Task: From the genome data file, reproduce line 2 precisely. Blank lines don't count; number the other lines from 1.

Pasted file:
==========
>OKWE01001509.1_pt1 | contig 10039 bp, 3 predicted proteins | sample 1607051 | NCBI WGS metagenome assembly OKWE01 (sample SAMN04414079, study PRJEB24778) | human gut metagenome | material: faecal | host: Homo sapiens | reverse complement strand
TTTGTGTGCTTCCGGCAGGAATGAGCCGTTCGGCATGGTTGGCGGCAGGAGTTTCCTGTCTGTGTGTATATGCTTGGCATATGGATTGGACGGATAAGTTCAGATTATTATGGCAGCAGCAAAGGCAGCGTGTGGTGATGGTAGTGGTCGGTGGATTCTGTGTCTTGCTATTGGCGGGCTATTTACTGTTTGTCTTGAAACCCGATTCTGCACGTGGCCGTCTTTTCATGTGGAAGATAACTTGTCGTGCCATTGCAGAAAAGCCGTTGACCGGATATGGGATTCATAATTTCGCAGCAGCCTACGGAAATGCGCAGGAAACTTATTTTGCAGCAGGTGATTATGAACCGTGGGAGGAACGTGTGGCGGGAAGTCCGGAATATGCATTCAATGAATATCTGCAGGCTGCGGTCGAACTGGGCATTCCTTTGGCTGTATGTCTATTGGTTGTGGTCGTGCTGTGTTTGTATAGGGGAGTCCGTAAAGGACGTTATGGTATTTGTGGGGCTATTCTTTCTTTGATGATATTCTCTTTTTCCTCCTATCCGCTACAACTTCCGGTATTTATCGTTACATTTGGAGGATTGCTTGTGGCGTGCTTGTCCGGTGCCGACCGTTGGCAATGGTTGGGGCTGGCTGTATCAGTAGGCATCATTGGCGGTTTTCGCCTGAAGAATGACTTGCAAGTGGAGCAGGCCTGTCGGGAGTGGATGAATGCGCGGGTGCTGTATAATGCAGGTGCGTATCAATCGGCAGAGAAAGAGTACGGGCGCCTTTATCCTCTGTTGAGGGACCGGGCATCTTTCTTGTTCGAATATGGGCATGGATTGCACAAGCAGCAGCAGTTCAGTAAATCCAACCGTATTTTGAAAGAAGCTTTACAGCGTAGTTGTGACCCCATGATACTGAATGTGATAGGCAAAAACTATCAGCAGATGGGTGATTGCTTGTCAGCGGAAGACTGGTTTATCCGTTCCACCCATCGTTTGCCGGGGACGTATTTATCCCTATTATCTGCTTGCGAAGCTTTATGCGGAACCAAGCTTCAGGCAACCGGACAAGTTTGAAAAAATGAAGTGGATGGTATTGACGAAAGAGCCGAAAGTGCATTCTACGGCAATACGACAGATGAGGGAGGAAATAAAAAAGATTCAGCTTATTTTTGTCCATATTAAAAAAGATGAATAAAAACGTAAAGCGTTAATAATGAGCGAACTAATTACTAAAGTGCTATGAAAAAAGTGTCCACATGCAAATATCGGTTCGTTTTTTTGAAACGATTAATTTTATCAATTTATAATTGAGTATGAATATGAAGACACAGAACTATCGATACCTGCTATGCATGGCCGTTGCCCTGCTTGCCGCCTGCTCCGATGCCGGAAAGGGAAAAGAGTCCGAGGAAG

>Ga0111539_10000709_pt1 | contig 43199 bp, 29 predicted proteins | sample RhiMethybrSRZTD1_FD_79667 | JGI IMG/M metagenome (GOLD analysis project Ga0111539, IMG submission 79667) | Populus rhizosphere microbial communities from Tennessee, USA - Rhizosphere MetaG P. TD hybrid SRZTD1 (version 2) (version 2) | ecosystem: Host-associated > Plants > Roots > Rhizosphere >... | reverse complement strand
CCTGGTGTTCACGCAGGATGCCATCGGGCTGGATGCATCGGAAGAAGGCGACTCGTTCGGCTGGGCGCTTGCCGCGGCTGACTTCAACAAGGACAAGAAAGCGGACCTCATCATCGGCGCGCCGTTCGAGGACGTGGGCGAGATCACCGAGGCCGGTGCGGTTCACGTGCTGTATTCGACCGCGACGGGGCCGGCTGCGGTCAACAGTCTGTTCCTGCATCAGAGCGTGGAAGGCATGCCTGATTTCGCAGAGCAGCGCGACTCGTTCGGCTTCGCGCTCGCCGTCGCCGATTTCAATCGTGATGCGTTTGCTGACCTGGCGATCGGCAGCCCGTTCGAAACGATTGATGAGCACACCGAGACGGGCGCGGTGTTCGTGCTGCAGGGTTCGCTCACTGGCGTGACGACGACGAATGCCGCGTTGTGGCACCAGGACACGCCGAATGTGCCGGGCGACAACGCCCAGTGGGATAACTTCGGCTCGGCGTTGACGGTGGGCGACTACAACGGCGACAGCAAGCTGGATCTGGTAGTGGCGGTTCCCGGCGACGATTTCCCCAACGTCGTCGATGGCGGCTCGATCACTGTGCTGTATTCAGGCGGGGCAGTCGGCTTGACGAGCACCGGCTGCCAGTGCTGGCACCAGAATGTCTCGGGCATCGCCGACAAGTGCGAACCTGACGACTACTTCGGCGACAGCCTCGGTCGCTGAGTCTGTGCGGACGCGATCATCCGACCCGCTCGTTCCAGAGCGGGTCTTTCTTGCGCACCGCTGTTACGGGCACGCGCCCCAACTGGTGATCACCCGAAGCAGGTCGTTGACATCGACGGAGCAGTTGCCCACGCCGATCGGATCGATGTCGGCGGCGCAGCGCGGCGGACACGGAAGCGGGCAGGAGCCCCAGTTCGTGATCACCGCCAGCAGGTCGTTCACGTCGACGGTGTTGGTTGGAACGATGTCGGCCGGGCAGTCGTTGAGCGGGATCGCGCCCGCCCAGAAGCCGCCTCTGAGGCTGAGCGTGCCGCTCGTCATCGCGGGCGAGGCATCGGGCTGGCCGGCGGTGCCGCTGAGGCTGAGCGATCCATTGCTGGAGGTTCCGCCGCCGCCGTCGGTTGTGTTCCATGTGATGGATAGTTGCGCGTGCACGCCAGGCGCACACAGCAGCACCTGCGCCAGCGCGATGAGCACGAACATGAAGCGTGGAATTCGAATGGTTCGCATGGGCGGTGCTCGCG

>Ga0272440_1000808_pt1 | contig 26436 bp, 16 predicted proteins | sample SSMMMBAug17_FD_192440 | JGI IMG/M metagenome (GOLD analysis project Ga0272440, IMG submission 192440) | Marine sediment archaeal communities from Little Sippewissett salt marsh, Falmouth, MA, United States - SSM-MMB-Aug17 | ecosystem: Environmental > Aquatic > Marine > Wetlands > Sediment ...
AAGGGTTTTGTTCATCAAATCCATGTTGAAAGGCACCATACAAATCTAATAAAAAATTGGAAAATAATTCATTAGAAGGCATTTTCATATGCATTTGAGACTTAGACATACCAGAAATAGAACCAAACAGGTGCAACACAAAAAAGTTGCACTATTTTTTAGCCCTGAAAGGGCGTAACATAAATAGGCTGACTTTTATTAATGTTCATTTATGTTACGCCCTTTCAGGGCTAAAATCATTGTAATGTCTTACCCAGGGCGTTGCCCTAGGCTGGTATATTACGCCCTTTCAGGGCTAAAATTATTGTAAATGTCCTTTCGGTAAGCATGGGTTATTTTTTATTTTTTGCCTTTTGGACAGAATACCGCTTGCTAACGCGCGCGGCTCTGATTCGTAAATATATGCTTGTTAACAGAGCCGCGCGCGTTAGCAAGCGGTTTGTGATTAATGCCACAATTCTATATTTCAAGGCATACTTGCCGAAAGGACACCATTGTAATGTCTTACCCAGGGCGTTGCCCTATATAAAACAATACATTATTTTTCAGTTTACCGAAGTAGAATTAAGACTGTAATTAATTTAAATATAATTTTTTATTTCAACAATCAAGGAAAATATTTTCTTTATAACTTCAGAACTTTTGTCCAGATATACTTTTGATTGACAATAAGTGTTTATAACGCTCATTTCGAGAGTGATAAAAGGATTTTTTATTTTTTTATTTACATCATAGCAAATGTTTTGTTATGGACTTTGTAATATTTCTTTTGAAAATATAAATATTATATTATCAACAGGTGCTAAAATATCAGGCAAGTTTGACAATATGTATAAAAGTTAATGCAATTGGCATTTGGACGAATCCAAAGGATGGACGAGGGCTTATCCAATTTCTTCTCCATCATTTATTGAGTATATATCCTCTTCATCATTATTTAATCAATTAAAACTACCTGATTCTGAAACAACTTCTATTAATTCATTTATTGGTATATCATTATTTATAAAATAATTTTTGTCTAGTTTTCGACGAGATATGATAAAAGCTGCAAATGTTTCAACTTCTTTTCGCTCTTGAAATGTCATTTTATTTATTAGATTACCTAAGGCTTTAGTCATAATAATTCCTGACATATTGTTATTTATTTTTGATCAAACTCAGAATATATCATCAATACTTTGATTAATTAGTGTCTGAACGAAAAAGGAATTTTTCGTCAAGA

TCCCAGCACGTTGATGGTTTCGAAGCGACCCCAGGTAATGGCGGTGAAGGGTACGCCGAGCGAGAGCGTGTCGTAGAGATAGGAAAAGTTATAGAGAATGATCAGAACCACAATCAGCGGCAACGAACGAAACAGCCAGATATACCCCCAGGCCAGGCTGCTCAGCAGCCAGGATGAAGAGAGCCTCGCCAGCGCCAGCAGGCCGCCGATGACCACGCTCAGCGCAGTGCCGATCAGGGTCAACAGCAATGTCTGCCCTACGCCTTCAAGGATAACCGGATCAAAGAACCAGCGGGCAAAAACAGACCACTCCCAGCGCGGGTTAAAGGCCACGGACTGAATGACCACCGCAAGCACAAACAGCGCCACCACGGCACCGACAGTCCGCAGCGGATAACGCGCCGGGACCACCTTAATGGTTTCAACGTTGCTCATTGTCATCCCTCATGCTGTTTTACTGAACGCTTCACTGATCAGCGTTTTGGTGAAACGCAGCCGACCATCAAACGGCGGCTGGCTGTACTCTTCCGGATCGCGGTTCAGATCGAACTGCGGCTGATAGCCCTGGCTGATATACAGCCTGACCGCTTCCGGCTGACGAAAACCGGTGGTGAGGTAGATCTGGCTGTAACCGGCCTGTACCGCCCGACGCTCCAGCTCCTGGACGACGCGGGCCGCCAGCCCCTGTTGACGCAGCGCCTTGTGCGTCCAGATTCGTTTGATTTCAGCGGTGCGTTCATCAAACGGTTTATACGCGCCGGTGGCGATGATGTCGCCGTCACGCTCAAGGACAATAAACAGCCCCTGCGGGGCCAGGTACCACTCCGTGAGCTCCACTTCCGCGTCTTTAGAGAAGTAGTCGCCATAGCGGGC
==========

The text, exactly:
TTTGTGTGCTTCCGGCAGGAATGAGCCGTTCGGCATGGTTGGCGGCAGGAGTTTCCTGTCTGTGTGTATATGCTTGGCATATGGATTGGACGGATAAGTTCAGATTATTATGGCAGCAGCAAAGGCAGCGTGTGGTGATGGTAGTGGTCGGTGGATTCTGTGTCTTGCTATTGGCGGGCTATTTACTGTTTGTCTTGAAACCCGATTCTGCACGTGGCCGTCTTTTCATGTGGAAGATAACTTGTCGTGCCATTGCAGAAAAGCCGTTGACCGGATATGGGATTCATAATTTCGCAGCAGCCTACGGAAATGCGCAGGAAACTTATTTTGCAGCAGGTGATTATGAACCGTGGGAGGAACGTGTGGCGGGAAGTCCGGAATATGCATTCAATGAATATCTGCAGGCTGCGGTCGAACTGGGCATTCCTTTGGCTGTATGTCTATTGGTTGTGGTCGTGCTGTGTTTGTATAGGGGAGTCCGTAAAGGACGTTATGGTATTTGTGGGGCTATTCTTTCTTTGATGATATTCTCTTTTTCCTCCTATCCGCTACAACTTCCGGTATTTATCGTTACATTTGGAGGATTGCTTGTGGCGTGCTTGTCCGGTGCCGACCGTTGGCAATGGTTGGGGCTGGCTGTATCAGTAGGCATCATTGGCGGTTTTCGCCTGAAGAATGACTTGCAAGTGGAGCAGGCCTGTCGGGAGTGGATGAATGCGCGGGTGCTGTATAATGCAGGTGCGTATCAATCGGCAGAGAAAGAGTACGGGCGCCTTTATCCTCTGTTGAGGGACCGGGCATCTTTCTTGTTCGAATATGGGCATGGATTGCACAAGCAGCAGCAGTTCAGTAAATCCAACCGTATTTTGAAAGAAGCTTTACAGCGTAGTTGTGACCCCATGATACTGAATGTGATAGGCAAAAACTATCAGCAGATGGGTGATTGCTTGTCAGCGGAAGACTGGTTTATCCGTTCCACCCATCGTTTGCCGGGGACGTATTTATCCCTATTATCTGCTTGCGAAGCTTTATGCGGAACCAAGCTTCAGGCAACCGGACAAGTTTGAAAAAATGAAGTGGATGGTATTGACGAAAGAGCCGAAAGTGCATTCTACGGCAATACGACAGATGAGGGAGGAAATAAAAAAGATTCAGCTTATTTTTGTCCATATTAAAAAAGATGAATAAAAACGTAAAGCGTTAATAATGAGCGAACTAATTACTAAAGTGCTATGAAAAAAGTGTCCACATGCAAATATCGGTTCGTTTTTTTGAAACGATTAATTTTATCAATTTATAATTGAGTATGAATATGAAGACACAGAACTATCGATACCTGCTATGCATGGCCGTTGCCCTGCTTGCCGCCTGCTCCGATGCCGGAAAGGGAAAAGAGTCCGAGGAAG